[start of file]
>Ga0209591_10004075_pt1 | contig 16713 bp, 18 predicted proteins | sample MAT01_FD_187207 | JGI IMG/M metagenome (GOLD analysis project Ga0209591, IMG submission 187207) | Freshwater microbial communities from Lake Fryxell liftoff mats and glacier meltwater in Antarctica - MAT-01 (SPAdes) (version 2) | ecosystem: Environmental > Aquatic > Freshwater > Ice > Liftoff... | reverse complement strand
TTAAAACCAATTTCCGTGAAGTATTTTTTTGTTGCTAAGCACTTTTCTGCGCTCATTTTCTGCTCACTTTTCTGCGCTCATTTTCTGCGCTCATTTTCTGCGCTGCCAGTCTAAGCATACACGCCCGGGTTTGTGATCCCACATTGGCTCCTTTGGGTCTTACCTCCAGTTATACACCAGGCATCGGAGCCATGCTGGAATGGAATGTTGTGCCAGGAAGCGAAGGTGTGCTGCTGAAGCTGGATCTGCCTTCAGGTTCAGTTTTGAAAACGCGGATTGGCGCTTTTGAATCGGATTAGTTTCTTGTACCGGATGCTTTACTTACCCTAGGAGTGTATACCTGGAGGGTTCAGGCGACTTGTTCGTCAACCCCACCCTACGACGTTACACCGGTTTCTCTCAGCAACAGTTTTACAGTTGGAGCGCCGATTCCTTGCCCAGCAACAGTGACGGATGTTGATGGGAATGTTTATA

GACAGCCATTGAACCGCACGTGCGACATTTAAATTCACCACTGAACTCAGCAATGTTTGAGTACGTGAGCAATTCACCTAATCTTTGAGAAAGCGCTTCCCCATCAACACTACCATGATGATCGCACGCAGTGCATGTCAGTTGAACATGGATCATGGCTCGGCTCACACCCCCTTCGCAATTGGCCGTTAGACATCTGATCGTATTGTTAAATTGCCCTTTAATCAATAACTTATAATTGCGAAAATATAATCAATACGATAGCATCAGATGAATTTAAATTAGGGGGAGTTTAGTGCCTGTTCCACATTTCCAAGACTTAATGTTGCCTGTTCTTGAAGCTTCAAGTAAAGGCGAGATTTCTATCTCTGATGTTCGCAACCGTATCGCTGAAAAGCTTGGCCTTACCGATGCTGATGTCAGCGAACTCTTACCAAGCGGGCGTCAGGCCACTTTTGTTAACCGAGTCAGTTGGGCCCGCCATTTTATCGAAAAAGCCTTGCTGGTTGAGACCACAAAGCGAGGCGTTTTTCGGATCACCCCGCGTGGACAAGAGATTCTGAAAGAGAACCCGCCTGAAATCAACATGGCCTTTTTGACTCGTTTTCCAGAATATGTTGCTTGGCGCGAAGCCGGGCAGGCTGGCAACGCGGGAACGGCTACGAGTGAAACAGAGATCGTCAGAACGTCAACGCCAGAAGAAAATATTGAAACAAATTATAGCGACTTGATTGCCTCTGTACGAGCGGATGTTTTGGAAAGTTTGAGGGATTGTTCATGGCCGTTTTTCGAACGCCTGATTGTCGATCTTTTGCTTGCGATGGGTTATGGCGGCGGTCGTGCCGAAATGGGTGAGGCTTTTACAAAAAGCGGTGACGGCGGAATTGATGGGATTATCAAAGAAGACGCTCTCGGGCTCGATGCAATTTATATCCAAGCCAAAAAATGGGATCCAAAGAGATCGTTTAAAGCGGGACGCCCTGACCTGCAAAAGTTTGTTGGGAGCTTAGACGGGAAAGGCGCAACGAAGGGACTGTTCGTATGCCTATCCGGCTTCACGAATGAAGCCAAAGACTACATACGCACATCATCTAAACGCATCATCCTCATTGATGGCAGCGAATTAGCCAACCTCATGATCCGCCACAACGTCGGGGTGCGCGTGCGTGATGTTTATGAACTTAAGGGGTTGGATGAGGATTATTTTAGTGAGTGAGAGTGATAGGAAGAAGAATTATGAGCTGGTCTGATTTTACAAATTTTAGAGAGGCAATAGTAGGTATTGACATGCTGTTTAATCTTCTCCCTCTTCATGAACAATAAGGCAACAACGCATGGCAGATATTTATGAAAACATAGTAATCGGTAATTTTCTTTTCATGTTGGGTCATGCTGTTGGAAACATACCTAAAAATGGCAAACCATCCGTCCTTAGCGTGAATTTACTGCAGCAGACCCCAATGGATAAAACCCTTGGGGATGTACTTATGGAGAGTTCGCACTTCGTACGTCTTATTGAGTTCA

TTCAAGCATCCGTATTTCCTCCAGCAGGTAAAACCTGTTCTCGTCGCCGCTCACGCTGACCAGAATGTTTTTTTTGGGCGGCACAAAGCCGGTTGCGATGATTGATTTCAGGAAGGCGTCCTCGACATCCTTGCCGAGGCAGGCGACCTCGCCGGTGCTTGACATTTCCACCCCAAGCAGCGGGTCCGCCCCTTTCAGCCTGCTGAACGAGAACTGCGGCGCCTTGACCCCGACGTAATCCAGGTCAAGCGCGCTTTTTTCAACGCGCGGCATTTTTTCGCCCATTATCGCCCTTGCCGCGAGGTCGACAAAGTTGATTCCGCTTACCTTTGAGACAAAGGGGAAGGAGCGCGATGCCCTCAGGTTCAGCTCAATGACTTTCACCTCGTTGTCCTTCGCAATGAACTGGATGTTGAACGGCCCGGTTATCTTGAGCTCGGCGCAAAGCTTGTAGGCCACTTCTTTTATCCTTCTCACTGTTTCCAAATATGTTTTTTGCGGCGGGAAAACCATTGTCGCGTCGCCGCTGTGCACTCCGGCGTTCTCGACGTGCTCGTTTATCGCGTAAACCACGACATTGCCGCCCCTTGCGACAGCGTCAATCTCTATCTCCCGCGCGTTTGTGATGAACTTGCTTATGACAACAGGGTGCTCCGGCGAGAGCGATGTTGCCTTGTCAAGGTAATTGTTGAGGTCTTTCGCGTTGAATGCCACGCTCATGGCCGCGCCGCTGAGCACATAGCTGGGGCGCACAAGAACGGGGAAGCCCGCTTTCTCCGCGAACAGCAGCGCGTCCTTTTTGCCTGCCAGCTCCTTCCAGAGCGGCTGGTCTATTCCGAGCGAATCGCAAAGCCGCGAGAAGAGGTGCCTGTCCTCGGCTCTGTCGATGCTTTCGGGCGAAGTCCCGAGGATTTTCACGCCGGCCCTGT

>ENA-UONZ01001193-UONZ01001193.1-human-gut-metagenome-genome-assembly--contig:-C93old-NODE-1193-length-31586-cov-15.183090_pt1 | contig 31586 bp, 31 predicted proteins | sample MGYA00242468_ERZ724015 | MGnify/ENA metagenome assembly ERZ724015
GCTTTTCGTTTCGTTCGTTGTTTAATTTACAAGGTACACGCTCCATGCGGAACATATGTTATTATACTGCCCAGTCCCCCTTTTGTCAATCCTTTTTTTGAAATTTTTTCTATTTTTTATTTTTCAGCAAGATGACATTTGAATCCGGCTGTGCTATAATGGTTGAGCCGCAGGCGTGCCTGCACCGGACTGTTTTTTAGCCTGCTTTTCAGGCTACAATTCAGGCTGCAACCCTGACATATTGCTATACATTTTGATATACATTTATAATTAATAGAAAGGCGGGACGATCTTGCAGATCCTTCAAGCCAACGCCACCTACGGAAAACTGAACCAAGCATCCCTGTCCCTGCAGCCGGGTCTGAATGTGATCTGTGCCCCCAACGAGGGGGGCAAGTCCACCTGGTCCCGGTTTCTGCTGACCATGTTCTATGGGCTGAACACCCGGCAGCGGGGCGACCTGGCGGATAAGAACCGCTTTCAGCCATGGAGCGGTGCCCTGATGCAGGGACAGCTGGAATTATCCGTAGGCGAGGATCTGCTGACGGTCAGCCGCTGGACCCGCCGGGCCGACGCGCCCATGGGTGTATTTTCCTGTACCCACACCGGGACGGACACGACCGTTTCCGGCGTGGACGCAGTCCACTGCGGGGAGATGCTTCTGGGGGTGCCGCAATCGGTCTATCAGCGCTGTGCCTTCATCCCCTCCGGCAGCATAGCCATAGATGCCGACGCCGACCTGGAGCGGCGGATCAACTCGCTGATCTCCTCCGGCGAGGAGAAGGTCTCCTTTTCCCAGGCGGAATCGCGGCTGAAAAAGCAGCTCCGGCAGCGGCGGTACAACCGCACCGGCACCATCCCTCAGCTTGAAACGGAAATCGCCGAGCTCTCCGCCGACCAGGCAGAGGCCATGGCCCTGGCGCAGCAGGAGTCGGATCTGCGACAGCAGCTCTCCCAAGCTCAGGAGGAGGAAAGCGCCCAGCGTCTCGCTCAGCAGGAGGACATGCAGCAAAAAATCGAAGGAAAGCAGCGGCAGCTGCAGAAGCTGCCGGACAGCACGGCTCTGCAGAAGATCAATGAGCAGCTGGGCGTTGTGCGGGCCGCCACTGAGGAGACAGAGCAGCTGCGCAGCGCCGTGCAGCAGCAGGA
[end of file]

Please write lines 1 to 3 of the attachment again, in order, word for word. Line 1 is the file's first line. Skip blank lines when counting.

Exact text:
>Ga0209591_10004075_pt1 | contig 16713 bp, 18 predicted proteins | sample MAT01_FD_187207 | JGI IMG/M metagenome (GOLD analysis project Ga0209591, IMG submission 187207) | Freshwater microbial communities from Lake Fryxell liftoff mats and glacier meltwater in Antarctica - MAT-01 (SPAdes) (version 2) | ecosystem: Environmental > Aquatic > Freshwater > Ice > Liftoff... | reverse complement strand
TTAAAACCAATTTCCGTGAAGTATTTTTTTGTTGCTAAGCACTTTTCTGCGCTCATTTTCTGCTCACTTTTCTGCGCTCATTTTCTGCGCTCATTTTCTGCGCTGCCAGTCTAAGCATACACGCCCGGGTTTGTGATCCCACATTGGCTCCTTTGGGTCTTACCTCCAGTTATACACCAGGCATCGGAGCCATGCTGGAATGGAATGTTGTGCCAGGAAGCGAAGGTGTGCTGCTGAAGCTGGATCTGCCTTCAGGTTCAGTTTTGAAAACGCGGATTGGCGCTTTTGAATCGGATTAGTTTCTTGTACCGGATGCTTTACTTACCCTAGGAGTGTATACCTGGAGGGTTCAGGCGACTTGTTCGTCAACCCCACCCTACGACGTTACACCGGTTTCTCTCAGCAACAGTTTTACAGTTGGAGCGCCGATTCCTTGCCCAGCAACAGTGACGGATGTTGATGGGAATGTTTATA

GACAGCCATTGAACCGCACGTGCGACATTTAAATTCACCACTGAACTCAGCAATGTTTGAGTACGTGAGCAATTCACCTAATCTTTGAGAAAGCGCTTCCCCATCAACACTACCATGATGATCGCACGCAGTGCATGTCAGTTGAACATGGATCATGGCTCGGCTCACACCCCCTTCGCAATTGGCCGTTAGACATCTGATCGTATTGTTAAATTGCCCTTTAATCAATAACTTATAATTGCGAAAATATAATCAATACGATAGCATCAGATGAATTTAAATTAGGGGGAGTTTAGTGCCTGTTCCACATTTCCAAGACTTAATGTTGCCTGTTCTTGAAGCTTCAAGTAAAGGCGAGATTTCTATCTCTGATGTTCGCAACCGTATCGCTGAAAAGCTTGGCCTTACCGATGCTGATGTCAGCGAACTCTTACCAAGCGGGCGTCAGGCCACTTTTGTTAACCGAGTCAGTTGGGCCCGCCATTTTATCGAAAAAGCCTTGCTGGTTGAGACCACAAAGCGAGGCGTTTTTCGGATCACCCCGCGTGGACAAGAGATTCTGAAAGAGAACCCGCCTGAAATCAACATGGCCTTTTTGACTCGTTTTCCAGAATATGTTGCTTGGCGCGAAGCCGGGCAGGCTGGCAACGCGGGAACGGCTACGAGTGAAACAGAGATCGTCAGAACGTCAACGCCAGAAGAAAATATTGAAACAAATTATAGCGACTTGATTGCCTCTGTACGAGCGGATGTTTTGGAAAGTTTGAGGGATTGTTCATGGCCGTTTTTCGAACGCCTGATTGTCGATCTTTTGCTTGCGATGGGTTATGGCGGCGGTCGTGCCGAAATGGGTGAGGCTTTTACAAAAAGCGGTGACGGCGGAATTGATGGGATTATCAAAGAAGACGCTCTCGGGCTCGATGCAATTTATATCCAAGCCAAAAAATGGGATCCAAAGAGATCGTTTAAAGCGGGACGCCCTGACCTGCAAAAGTTTGTTGGGAGCTTAGACGGGAAAGGCGCAACGAAGGGACTGTTCGTATGCCTATCCGGCTTCACGAATGAAGCCAAAGACTACATACGCACATCATCTAAACGCATCATCCTCATTGATGGCAGCGAATTAGCCAACCTCATGATCCGCCACAACGTCGGGGTGCGCGTGCGTGATGTTTATGAACTTAAGGGGTTGGATGAGGATTATTTTAGTGAGTGAGAGTGATAGGAAGAAGAATTATGAGCTGGTCTGATTTTACAAATTTTAGAGAGGCAATAGTAGGTATTGACATGCTGTTTAATCTTCTCCCTCTTCATGAACAATAAGGCAACAACGCATGGCAGATATTTATGAAAACATAGTAATCGGTAATTTTCTTTTCATGTTGGGTCATGCTGTTGGAAACATACCTAAAAATGGCAAACCATCCGTCCTTAGCGTGAATTTACTGCAGCAGACCCCAATGGATAAAACCCTTGGGGATGTACTTATGGAGAGTTCGCACTTCGTACGTCTTATTGAGTTCA